Summary of articles in International Molinology No 107, which were published in December 2023

‘Sugar mills in Suriname’ by Willem van Bergen and Hillebrand Ehrenburg.

Suriname was colonized by the British then the Dutch. Very remote and difficult terrain provided unique challenges for sugar growers, and although other types of mill were used, the main specialty of the province was tide-powered sugar mills. These employed typical Dutch hydraulic engineering. Detailed descriptions of the sugar production, including graphics and original drawings are used throughout, including one drawing that recently came to light as that of a Suriname sugar tide-mill.

‘Dendrochronology (annual tree ring dating) Research on Windmills in the Netherlands' by Jan Hofstra.

This article describes the science and process of tree ring dating. The author then explores a number of examples of recent surveys in the Netherlands which have uncovered some surprising results. Often the expected dates of windmills are found to be older, but this is not always the case. The article is illustrated with contemporary maps and recent photographs of these spectacular mills.

‘The ‘Wooden’ Windmills on the Island of Syros, 1822-1843’ by George Speis.

The author investigated the history of this important port island in the Cyclades group (Greece), which uncovered references to ‘wooden windmills’ in the town of Ermoupolis. Through use of archival documents, engravings, paintings and maps he was able to propose a hypothesis that these mills were developed from knowledge brought along with the new settlers, probably from the Northern Sporades (Skiathos & Skopelos) and were actually horizontal types.

‘Windmill groups of La Mancha, Spain: from east to west’ by Ian Scotter.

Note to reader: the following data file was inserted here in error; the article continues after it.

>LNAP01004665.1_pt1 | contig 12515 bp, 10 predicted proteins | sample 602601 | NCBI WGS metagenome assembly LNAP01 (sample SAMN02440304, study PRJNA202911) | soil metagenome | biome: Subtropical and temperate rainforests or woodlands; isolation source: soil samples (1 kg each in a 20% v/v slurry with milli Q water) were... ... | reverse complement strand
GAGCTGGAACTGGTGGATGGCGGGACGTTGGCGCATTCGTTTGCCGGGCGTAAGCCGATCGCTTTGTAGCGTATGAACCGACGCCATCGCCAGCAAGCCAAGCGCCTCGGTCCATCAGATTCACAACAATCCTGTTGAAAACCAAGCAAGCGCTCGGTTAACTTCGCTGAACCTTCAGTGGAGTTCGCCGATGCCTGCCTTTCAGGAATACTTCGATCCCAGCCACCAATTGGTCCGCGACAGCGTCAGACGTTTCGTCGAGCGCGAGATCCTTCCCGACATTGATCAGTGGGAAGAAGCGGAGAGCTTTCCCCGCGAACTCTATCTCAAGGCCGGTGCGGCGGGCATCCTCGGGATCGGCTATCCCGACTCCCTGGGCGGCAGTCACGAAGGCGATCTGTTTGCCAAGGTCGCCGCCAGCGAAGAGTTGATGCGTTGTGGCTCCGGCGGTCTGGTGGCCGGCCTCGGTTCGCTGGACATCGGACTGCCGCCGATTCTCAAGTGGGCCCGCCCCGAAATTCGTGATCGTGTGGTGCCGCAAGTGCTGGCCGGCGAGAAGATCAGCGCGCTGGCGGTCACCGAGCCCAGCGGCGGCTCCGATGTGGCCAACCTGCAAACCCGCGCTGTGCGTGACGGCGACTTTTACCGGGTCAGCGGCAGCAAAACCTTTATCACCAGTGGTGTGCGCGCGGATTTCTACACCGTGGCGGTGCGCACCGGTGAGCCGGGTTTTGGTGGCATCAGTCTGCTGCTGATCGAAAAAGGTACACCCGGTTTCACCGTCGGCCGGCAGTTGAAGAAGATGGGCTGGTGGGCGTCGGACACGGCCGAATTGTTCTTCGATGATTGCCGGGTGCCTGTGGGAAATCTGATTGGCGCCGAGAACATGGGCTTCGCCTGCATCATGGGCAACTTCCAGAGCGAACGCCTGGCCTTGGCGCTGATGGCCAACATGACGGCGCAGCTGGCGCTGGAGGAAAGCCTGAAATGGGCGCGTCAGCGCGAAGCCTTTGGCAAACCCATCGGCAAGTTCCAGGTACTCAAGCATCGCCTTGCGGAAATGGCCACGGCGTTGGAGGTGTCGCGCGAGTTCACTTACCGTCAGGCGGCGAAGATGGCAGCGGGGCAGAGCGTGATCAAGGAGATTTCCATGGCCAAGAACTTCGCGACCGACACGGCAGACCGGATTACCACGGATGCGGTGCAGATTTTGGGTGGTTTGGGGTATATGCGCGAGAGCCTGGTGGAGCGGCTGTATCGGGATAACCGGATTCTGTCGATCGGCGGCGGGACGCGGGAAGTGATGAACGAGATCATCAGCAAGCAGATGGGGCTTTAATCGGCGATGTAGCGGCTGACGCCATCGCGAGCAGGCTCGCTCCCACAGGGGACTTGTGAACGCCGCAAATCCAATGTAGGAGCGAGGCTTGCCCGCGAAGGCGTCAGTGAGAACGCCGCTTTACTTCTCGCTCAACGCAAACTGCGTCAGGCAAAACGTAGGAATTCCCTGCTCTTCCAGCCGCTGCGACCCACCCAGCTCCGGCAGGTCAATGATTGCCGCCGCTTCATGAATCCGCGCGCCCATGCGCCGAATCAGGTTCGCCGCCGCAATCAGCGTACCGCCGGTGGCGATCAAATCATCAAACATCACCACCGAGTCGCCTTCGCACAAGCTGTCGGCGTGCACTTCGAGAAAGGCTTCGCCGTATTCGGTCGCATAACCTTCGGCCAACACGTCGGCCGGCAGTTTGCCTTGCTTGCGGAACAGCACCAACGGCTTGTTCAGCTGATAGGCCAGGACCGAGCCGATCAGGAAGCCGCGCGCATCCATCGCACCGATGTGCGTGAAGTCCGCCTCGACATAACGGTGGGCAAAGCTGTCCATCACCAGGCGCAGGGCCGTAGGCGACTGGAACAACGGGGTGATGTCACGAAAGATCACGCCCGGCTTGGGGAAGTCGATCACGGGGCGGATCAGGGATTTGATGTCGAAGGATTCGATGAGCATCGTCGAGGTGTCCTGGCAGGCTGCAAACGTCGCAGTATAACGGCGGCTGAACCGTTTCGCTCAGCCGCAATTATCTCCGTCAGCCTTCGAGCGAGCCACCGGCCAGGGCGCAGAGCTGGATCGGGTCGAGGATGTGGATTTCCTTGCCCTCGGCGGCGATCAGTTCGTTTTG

All mill enthusiasts are aware of the story of Don Quixote ‘tilting at windmills’. The author decided to visit the area in 2023, and here describes the typical features of these very numerous mills, many of which have been restored for the benefit of tourists. He then goes on to describe each of nine mill groups in turn, all illustrated with lovely photographs enhanced by the stunning scenery.

‘Sugar Cane Crushing Windmills of St. Croix; featured on a new website’ by Bill Cleveland.

Detailed maps of St. Croix were created in each decade from 1750 through the turn of the century, and the author has used these, together with field surveys, to locate the mills used to crush sugar cane. All types of motive power were used, but the windmills (due to their size and prominence) were easiest to identify, and 150 locations on 147 estates have been digitally mapped onto a new website. The survey has now moved onto animal-driven mills.

‘Water mill using artesian water at Megali Vryssi, Lamia, Greece’ by Constantinos Balomenos.

In 1986 the author met and interviewed the last miller Giannis Ververis (1921-2002), of this rather unique mill. This information has been used to show how the motive power was derived solely from artesian water and used in this way until 1946. The author, a physicist, then provides a theoretical calculation of the power generated by the mill.

The one communications article is from Mike Beacham, entitled ‘Sickle Dress for Millstones: an interim note’. Here the author looks at the complex distribution of this dressing over place and time, as compared with the more frequent harp dressing. He concludes that the two dress patterns may have had separate areas of origin, followed by a long period of attempted improvements. The two types had a possible meeting point around the Mediterranean.

Also included in this edition of International Molinology is an obituary to Dennis Coombs, late Chairman of the Friends of Upminster Windmill.